Blake is not the only criminal defendant to raise the prospect of challenging jurors based on the impact of COVID-19, which as of Friday had sickened more than 27 million people in the U.S. and killed more than 489,000, according to Centers for Disease Control and Prevention data. Commonwealth Edison Co. executives and lobbyists are similarly vying for grand jury selection materials in their bribery case by arguing that jurors chosen during the coronavirus pandemic may not be representative of the community because COVID-19 has disproportionately affected certain populations' economic and physical health, leading to a whiter, younger and more male grand jury.

In the instant case, a grand jury handed down a superseding indictment in October that brought the number of men officially charged with a role in the poultry conspiracy to 10 by adding charges against six who served as executives or managers of poultry companies across the country after four had been charged in June. Federal enforcers have also cut a deal with Pilgrim's Pride that requires the chicken producer to pay a penalty of more than $110.5 million and cooperate with the investigation.

The group of indicted executives includes Jimmie Lee Little, William Wade Lovette, Roger Born Austin and Jayson Jeffrey Penn of Pilgrim's Pride; Mikell Reeve Fries and Scott James Brady of Claxton Poultry; Timothy R. Mulrenin and Gary Brian Roberts of Tyson Foods; Rickie Patterson Blake of George's Inc.; and William Vincent Kantola of Koch Foods Inc.

They all stand charged with criminal violations of the Sherman Act, which prosecutors say occurred as part of a scheme that purportedly lasted from 2012 to 2019 to fix prices and rig bids for broiler chickens, or chickens bred specifically for their meat, which account for around 98% of the chicken consumed in the U.S.

The executives kept in close contact through text message, phone and email to coordinate bids made to restaurants, grocery stores and buying co-ops, according to prosecutors.

Chicken producers have been facing price-fixing allegations for years now in civil court, but the DOJ revealed in mid-2019 that it had been conducting an investigation into the industry when it asked to pause discovery in one of those civil lawsuits.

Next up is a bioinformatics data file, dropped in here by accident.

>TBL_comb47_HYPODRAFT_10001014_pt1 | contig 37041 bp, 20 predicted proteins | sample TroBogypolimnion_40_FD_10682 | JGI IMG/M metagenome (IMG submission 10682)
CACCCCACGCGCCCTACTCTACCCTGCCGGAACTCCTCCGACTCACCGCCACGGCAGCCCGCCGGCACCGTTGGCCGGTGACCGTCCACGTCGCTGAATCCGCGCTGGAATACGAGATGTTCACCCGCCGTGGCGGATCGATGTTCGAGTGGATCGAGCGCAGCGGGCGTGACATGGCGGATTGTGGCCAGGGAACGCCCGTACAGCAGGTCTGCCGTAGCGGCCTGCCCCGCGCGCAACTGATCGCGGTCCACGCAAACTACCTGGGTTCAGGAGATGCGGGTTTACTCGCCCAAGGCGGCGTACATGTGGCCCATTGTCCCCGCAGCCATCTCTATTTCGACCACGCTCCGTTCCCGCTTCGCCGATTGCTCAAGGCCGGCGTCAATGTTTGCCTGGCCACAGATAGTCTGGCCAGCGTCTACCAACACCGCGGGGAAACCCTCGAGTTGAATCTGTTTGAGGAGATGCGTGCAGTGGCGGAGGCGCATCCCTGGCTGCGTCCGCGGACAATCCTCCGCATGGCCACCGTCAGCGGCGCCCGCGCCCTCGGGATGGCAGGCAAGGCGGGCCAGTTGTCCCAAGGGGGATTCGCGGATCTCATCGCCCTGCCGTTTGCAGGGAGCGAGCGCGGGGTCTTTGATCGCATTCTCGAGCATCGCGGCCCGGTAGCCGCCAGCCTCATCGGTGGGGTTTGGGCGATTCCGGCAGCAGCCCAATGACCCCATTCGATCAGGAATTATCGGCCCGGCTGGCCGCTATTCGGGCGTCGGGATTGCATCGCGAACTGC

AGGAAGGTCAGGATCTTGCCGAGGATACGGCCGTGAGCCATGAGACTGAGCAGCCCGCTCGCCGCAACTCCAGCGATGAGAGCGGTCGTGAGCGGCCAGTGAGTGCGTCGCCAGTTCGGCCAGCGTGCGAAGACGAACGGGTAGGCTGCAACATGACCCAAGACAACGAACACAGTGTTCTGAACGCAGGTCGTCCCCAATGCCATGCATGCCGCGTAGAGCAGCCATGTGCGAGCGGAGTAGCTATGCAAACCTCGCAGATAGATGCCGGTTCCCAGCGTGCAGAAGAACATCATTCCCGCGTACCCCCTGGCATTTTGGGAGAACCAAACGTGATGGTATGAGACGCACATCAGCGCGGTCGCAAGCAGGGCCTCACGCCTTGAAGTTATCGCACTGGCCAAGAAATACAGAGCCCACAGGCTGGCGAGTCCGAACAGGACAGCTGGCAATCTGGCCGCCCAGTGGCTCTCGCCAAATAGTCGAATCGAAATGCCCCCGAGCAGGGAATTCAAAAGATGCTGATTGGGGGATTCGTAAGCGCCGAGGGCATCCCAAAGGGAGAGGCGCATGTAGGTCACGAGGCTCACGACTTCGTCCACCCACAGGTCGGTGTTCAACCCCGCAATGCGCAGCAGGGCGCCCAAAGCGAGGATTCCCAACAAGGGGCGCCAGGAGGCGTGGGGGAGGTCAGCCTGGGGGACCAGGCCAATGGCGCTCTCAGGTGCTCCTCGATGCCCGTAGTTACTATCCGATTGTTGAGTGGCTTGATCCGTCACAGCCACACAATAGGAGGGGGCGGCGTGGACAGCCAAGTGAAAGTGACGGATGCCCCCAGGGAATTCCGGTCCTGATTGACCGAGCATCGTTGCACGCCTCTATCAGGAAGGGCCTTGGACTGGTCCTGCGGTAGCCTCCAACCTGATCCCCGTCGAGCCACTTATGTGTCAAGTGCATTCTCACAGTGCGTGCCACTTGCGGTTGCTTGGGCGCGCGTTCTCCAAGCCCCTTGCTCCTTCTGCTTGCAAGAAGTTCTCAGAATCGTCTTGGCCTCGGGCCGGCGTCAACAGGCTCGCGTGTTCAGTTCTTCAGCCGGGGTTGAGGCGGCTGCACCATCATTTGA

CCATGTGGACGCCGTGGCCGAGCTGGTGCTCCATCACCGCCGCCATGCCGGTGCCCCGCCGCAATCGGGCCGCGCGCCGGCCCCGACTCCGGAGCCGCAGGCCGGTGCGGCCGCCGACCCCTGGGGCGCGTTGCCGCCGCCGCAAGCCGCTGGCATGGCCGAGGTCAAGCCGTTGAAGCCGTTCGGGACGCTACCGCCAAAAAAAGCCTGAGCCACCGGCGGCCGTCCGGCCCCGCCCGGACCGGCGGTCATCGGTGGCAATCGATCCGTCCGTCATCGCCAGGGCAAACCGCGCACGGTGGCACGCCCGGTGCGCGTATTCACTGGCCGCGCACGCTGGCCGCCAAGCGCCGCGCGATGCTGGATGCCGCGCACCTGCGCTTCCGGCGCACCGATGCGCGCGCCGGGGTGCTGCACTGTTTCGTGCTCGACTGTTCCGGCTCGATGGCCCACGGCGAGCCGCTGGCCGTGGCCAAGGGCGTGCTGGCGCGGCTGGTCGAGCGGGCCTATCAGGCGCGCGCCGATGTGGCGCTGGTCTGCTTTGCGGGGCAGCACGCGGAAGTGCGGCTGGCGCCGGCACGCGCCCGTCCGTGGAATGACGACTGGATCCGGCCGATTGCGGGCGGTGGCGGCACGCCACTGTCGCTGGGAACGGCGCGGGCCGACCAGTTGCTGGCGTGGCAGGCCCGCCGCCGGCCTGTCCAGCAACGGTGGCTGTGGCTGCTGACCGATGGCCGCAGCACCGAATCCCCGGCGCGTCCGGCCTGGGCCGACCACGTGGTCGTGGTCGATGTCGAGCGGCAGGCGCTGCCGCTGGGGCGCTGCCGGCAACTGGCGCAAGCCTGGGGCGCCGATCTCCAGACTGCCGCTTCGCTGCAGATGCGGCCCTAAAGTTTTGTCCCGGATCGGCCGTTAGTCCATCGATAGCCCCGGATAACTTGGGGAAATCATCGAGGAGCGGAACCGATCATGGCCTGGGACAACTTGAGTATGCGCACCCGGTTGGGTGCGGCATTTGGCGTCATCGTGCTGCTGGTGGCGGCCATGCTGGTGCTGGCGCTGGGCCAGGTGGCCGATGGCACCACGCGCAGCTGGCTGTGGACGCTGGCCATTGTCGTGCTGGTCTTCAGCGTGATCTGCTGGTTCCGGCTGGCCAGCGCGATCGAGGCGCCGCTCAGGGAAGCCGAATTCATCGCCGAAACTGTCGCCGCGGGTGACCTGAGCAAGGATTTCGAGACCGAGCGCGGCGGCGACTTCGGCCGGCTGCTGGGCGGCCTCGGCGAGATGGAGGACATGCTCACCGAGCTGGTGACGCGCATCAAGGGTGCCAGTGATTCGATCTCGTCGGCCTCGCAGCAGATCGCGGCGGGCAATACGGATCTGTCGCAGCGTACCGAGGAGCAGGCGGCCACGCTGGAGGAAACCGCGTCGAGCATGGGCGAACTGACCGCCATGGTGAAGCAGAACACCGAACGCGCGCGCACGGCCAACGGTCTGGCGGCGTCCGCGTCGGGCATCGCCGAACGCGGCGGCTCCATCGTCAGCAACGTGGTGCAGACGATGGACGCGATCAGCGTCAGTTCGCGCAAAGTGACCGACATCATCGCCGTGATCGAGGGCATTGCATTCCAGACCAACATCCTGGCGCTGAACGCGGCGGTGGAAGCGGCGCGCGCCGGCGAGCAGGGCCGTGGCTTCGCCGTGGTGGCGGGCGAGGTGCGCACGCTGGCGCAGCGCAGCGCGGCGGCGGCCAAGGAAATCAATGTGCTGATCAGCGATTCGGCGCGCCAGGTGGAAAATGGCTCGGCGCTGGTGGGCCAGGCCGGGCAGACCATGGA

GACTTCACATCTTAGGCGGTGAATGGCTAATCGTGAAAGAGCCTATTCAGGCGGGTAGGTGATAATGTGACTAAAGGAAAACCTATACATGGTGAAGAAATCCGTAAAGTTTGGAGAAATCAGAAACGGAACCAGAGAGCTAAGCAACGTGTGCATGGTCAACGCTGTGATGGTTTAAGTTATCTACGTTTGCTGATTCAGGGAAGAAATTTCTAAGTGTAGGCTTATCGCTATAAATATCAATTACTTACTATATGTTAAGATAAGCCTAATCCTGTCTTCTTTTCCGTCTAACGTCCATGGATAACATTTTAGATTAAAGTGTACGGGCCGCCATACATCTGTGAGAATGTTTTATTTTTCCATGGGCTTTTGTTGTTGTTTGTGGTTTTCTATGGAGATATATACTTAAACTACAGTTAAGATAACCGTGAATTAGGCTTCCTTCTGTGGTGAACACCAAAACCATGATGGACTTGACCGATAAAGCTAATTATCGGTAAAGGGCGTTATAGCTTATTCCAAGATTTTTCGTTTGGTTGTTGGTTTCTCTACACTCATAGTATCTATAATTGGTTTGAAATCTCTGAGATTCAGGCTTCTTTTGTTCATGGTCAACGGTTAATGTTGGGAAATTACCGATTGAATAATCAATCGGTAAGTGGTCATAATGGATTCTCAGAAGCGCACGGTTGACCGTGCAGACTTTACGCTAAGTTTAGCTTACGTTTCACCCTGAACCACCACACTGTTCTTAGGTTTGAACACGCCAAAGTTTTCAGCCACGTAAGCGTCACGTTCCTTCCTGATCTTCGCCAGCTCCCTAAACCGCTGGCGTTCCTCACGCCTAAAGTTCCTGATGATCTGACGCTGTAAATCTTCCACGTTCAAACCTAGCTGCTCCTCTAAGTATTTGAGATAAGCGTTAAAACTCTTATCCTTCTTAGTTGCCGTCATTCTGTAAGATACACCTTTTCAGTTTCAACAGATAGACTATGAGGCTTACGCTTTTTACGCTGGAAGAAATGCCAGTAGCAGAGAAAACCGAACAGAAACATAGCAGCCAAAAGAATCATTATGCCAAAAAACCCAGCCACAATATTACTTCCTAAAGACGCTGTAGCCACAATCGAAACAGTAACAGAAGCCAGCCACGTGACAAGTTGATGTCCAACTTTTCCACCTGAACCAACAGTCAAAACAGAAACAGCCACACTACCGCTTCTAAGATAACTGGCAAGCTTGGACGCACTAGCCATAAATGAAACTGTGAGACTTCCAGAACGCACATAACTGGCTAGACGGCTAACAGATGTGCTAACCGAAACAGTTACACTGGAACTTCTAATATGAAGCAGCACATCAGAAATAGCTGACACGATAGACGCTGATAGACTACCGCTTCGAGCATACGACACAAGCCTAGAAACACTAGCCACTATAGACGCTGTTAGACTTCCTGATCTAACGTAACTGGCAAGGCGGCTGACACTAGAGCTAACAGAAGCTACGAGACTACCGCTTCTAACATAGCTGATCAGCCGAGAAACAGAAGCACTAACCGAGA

The government is represented by Michael T. Koenig, Heather D. Call, Carolyn M. Sweeney and Paul J. Torzilli of the U.S. Department of Justice's Antitrust Division.

Gary Brian Roberts is represented by Craig A. Gillen of Gillen Withers & Lake LLC.

Jimmie Lee Little is represented by Mark A. Byrne and Jennifer L. Derwin of Byrne & Nixon LLP.

Timothy R. Mulrenin is represented by Elizabeth Prewitt and Caroline Rivera of Latham & Watkins LLP.

Rickie Patterson Blake is represented by Wendy W. Johnson of RMP LLP and Barry J. Pollack and Jessica Arden Ettinger of Robbins Russell Englert Orseck Untereiner & Sauber LLP.

William Wade Lovette is represented by John A. Fagg Jr. of Moore & Van Allen PLLC.

William Vincent Kantola is represented by James A. Backstrom.

Mikell Reeve Fries is represented by Richard K. Kornfeld of Recht Kornfeld PC.

Scott James Brady is represented by Megan C. Rahman and Bryan B. Lavine of Troutman Pepper Hamilton Sanders LLP.

Roger Born Austin is represented by Michael S. Feldberg of Reichman Jorgensen LLP.

Jayson Jeffrey Penn is represented by Chad David Williams and Jacqueline Ventre Roeder of Davis Graham & Stubbs LLP and Michael F. Tubach, Anna T. Pletcher, Megan Havstad and Brian P. Quinn of O'Melveny & Myers LLP.

The case is U.S. v. Penn et al., case number 1:20-cr-00152, in the U.S. District Court for the District of Colorado.

--Additional reporting by Julia Arciga, Reenat Sinay, Celeste Bott, Lauraann Wood, Matthew Perlman and Nadia Dreid. Editing by Jay Jackson Jr.

Update: Attorney information has been updated for this story.

For a reprint of this article, please contact

Hello! I'm Law360's automated support bot.

How can I help you today?

For example, you can type:
  • I forgot my password
  • I took a free trial but didn't get a verification email
  • How do I sign up for a newsletter?
Ask a question!